Waiting on the ground for the Twin Otter that'll take them up, Blossom DeRego and Jari Kuosma look like a pair of avant-garde performance artists posing as flamingos, with bizarre flaps of scarlet flowing from their armpits and between their legs. The other skydivers, milling about in skintight ninja suits, look like superheroes. Once aloft at 13,500 feet, though, they all pour from the plane's side door, and suddenly there's no doubt who the superheroes are. DeRego and Kuosma's scarlet flaps transform into wings, and the dynamic duo swerve and swoop through the sky like they're heading for the Hall of Justice.
Poor ninjas. They just drop like cannonballs.
DeRego, a personal trainer from Hawaii, recently moved to DeLand, Florida, to live in the skydiving capital of the world. With 593 jumps, she's a veteran cannonballer. But this, her first flight in a BirdMan suit, is something entirely new. The moment she's out the door, she feels as if she's flying two miles above Earth. She is flying—her body alone, unaided by plane or glider. She zings from cloud top to cloud top, screaming with glee. The suit's three wings (the flaps under each arm and between the legs) increase her body's surface area by 100 percent, cut her fall's terminal velocity by two-thirds, and propel her forward to whoosh about the sky. Kuosma, for his part, holds down the other end of the experience spectrum. He and his Croatian partner, Robert Pecnik, invented these wing suits. Kuosma's
terminal velocity in the suit is a mere 35 mph—as opposed to 120 mph for a ninja-suit jumper—and with his 80 mph horizontal top speed, he can almost outpace the Twin Otter.
Kuosma and DeRego cannot gain or maintain altitude, so, technically, they aren't flying. But because even beginners can swoop two miles horizontally for every mile they drop, it sure feels like flight. After the jump, DeRego's eyes look as if they're on fire. "Wow!" she says, and then, clearly at a loss, she just repeats herself—"Wow … Wow!"—over and over. Finally, she breaks into a huge smile and speaks words that humans have dreamed of speaking at least since Daedalus built wings of feather and wax: "I was flying!" she says.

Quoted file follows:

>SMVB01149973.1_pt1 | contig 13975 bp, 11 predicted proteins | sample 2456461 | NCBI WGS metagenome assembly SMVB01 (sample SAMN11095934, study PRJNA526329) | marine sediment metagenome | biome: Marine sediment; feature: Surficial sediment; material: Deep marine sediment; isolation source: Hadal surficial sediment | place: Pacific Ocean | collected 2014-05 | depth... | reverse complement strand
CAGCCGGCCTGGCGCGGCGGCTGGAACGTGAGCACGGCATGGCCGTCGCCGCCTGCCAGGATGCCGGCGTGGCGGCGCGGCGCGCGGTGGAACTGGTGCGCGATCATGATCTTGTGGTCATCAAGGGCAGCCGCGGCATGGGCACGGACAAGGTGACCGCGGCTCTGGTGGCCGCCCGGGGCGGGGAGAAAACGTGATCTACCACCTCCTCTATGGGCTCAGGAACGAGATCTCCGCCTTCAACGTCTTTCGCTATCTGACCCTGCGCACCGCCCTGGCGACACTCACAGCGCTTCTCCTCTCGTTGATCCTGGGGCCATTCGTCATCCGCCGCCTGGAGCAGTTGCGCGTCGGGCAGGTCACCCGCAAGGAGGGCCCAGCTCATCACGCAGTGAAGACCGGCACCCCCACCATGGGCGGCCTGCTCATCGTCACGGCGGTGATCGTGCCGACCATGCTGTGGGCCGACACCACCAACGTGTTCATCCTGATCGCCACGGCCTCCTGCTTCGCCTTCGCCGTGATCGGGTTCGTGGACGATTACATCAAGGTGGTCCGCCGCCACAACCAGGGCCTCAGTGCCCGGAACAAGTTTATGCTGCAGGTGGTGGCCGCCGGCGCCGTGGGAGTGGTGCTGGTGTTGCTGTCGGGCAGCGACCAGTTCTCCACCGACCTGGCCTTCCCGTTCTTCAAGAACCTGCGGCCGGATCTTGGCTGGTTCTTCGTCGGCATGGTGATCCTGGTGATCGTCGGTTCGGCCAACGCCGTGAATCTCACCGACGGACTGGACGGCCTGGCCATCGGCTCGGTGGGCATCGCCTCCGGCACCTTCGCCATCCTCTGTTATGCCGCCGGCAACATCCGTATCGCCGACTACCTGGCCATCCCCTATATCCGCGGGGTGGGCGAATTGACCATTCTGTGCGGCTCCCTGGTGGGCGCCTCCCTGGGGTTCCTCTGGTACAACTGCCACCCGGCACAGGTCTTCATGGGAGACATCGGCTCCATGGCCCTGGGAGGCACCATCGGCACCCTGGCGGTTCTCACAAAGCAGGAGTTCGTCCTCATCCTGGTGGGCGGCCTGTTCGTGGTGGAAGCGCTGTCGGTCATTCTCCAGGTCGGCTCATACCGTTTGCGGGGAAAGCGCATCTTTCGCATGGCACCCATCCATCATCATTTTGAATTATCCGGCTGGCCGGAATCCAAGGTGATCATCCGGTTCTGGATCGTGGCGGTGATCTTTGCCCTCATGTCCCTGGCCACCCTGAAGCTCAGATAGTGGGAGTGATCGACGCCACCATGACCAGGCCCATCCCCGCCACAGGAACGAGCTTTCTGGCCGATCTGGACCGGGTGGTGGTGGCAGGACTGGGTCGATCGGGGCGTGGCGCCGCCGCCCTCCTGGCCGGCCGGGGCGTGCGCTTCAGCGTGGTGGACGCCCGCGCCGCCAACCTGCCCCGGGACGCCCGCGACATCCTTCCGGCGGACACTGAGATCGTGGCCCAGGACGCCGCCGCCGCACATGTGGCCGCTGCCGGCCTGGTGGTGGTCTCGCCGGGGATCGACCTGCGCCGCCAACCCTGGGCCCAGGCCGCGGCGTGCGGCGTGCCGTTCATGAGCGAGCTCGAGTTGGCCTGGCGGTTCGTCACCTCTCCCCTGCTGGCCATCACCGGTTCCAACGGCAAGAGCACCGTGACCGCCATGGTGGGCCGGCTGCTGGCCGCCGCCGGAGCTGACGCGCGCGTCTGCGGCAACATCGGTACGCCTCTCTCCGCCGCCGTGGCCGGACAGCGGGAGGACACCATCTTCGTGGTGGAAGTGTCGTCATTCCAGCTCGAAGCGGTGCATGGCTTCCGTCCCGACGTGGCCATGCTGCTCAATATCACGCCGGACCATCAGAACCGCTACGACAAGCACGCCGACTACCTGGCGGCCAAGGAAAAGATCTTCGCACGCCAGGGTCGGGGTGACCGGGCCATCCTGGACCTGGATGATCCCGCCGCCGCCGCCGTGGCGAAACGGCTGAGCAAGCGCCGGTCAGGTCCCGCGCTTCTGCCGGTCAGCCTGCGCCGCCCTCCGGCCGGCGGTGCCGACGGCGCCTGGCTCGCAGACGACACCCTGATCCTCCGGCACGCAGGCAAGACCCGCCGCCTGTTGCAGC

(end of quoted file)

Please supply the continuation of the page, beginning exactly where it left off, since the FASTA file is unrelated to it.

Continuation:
In August 1998, just days after meeting for the first time,
Jari Kuosma and Robert Pecnik drove from Slovenia to Arco, Italy, to leap off a 3,000-foot cliff. For Kuosma, this was not an entirely novel activity. He'd begun throwing himself from tall earthbound structures—BASE jumping (the acronym stands for Building, Antenna, Span, Earth)—the previous year, and had maybe a dozen jumps to his credit. In Pecnik, he had instantly sensed a kindred spirit. As a boy Pecnik had strapped homemade parachutes to hamsters and tossed them (without harm) from his sixth-story bedroom window; by the time he joined the Croatian national team he was making his own jumpsuits. Somehow, though, he had yet to do any BASE jumping, a deficiency Kuosma decided to address immediately.
Five amazing, clean technologies that will set us free, in this month's energy-focused issue. Also: how to build a better bomb detector, the robotic toys that are raising your children, a human catapult, the world's smallest arcade, and much more.